Obviously, microtonal music has been around for centuries. Every time a horn player or guitarist hits a blue note, that’s a microtone; rock bands like Public Image Ltd. and Sonic Youth built careers out of shimmery, otherworldly guitar sonics that resonate beyond the usual major and minor scales. One of Fiuczynski’s many tricks here is to do the opposite of what a blues or jazz guitarist typically does, bending a note to add an element of tension: playing a fretless or quartertone guitar, he hits a note that in the western scale would be considered flat, then bends that upward to land squarely where he’s going. There are plenty of other tricks here, some borrowed from Indian and Asian music, some uniquely his own, and he blends them artfully for an effect that ranges from chilling to comedic. Fiuczynski can be very funny: there are a couple of instances where he does a “look, ma, see how many notes there are in this scale” thing, other times doing microtonal Wes Montgomery, or a twisted fanfare, or an off-key quote or two. But most of the album is serious and disconcerting.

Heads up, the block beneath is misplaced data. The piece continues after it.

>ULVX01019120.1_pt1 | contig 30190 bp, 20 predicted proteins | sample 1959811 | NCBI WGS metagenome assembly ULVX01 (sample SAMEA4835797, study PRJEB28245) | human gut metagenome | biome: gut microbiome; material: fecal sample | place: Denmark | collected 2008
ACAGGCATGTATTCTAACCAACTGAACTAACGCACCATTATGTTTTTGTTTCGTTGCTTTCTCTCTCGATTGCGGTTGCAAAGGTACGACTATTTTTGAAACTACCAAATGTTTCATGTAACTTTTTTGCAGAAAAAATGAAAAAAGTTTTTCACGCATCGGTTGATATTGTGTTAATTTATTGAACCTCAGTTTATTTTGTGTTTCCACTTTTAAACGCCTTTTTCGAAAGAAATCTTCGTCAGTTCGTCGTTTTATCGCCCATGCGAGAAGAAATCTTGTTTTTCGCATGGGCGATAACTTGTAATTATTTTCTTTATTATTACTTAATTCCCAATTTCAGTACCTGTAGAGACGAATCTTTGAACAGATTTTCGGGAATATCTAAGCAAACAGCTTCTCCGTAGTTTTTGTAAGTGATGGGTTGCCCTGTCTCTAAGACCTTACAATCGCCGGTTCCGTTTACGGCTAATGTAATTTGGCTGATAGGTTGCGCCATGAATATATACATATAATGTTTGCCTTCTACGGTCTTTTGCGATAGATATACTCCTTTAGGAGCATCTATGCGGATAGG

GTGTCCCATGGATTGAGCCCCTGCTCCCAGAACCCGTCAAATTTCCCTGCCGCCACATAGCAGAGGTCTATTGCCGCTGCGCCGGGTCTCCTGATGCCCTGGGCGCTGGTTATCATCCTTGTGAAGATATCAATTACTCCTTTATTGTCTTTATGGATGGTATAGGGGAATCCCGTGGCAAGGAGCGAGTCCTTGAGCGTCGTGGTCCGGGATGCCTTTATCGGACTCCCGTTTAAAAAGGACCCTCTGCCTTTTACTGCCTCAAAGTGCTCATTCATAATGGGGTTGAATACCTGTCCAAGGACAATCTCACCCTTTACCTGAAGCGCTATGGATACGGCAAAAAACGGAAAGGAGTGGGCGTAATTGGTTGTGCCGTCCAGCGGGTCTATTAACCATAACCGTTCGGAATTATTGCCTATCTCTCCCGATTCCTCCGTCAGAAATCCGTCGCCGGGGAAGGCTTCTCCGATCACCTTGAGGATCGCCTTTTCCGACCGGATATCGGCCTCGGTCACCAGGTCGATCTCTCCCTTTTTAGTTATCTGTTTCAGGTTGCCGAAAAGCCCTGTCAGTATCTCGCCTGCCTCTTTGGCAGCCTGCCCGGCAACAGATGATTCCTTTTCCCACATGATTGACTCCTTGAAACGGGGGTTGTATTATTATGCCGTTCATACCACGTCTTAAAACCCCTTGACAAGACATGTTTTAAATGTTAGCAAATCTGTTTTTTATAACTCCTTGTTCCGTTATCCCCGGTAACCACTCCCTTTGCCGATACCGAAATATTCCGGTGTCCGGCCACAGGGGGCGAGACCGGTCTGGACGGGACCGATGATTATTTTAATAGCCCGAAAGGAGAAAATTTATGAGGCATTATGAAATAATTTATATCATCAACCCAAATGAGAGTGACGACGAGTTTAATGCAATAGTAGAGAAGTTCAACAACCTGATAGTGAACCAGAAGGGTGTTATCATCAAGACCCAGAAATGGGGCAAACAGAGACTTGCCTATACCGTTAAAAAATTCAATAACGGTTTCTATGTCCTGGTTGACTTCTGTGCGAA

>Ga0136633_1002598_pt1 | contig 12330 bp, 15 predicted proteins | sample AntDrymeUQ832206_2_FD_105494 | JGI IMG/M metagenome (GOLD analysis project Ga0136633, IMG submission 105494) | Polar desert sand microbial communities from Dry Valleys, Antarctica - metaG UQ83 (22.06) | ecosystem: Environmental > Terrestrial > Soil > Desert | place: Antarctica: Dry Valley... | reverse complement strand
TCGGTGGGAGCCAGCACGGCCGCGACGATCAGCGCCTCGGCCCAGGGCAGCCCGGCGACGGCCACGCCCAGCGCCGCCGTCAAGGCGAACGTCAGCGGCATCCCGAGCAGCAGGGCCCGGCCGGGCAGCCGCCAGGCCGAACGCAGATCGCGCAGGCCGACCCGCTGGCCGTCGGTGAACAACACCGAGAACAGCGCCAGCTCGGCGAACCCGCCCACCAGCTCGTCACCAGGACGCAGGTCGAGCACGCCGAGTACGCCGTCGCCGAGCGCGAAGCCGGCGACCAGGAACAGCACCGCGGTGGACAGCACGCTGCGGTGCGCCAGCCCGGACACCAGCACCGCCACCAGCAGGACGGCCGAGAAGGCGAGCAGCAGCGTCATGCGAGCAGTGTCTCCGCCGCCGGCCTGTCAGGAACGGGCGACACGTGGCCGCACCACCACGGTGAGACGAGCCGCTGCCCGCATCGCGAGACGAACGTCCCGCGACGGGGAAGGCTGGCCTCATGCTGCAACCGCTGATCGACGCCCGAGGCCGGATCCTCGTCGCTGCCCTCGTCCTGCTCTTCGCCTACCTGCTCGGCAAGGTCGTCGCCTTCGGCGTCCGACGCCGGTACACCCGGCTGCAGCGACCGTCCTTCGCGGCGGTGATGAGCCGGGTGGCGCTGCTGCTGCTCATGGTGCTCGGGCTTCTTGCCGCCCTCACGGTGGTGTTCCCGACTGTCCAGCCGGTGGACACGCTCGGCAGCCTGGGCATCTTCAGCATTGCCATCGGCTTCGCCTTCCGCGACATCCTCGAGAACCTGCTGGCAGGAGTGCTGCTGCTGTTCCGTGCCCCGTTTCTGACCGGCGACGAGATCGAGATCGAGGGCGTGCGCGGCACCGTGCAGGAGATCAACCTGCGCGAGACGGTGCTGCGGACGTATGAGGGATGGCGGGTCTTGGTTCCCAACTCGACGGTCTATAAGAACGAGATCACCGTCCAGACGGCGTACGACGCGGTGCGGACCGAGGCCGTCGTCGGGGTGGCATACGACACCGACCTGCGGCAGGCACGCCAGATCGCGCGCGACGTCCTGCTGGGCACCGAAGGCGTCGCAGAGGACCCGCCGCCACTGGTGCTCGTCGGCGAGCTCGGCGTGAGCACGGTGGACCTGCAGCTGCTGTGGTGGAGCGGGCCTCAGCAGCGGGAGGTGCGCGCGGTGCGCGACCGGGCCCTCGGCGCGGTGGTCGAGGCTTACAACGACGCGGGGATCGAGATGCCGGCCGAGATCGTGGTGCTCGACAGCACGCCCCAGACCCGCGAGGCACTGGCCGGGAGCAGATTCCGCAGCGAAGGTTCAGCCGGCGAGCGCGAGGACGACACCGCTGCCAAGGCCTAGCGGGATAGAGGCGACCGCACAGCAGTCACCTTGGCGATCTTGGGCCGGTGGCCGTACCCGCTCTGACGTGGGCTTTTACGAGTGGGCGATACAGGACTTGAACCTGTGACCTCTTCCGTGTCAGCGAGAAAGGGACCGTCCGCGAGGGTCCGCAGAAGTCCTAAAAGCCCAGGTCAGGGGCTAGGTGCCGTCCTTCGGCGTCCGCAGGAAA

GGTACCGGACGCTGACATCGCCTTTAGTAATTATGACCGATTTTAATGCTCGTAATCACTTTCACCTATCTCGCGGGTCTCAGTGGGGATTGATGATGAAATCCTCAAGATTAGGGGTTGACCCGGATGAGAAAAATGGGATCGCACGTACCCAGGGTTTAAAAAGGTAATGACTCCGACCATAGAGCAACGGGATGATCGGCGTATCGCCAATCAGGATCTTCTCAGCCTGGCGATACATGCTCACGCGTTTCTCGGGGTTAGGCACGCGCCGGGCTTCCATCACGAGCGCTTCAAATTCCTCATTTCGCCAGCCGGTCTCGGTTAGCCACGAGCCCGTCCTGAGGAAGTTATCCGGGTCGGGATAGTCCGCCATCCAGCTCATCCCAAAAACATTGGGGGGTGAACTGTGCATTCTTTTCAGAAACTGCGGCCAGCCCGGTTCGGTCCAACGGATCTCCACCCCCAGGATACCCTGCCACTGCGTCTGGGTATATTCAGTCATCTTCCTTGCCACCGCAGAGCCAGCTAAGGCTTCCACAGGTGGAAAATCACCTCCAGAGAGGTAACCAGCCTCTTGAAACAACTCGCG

With the exception of a spaciously bucolic arrangement of a traditional Chinese melody, this is an upper-register album: there aren’t a lot of low notes, even from the bass and the piano. Fiuczynski will frequently wiggle around a note in the style of a Hawaiian slack key guitarist; other times, he swoops and dives like a sitarist, plays with a slide or matter-of-factly walks his way through the wobbly sonics. The album opens cleverly with Micro Emperor, an arrangement of Beethoven’s “Emperor” Concerto, reinvented as a rather joyous Indian-flavored dance. Lebedev’s piano offers artful chromatic allusions to his bandmates’ murkily keening tonalities on the second track, set to a slow, sludgy reggae-tinged groove. There are two tracks based on a quartertone string quartet by Julian Carrilo: the first pensive and blues-tinted, the second a sinister, Lynchian nocturne with a delicious contrapuntal guitar interlude. Sun Ra’s Sun Song gets redone as a cross between a slide blues and a sitar piece (although it isn’t exactly either one); they follow that with Fiuczynski’s Horos Fuzitivos, a cryptic, energetic, microtonal take on current-day gypsy jazz fusion. A little later they slide into a spacious approximation of a tango, DeJohnette’s quiet rumble enhancing the otherworldly mood.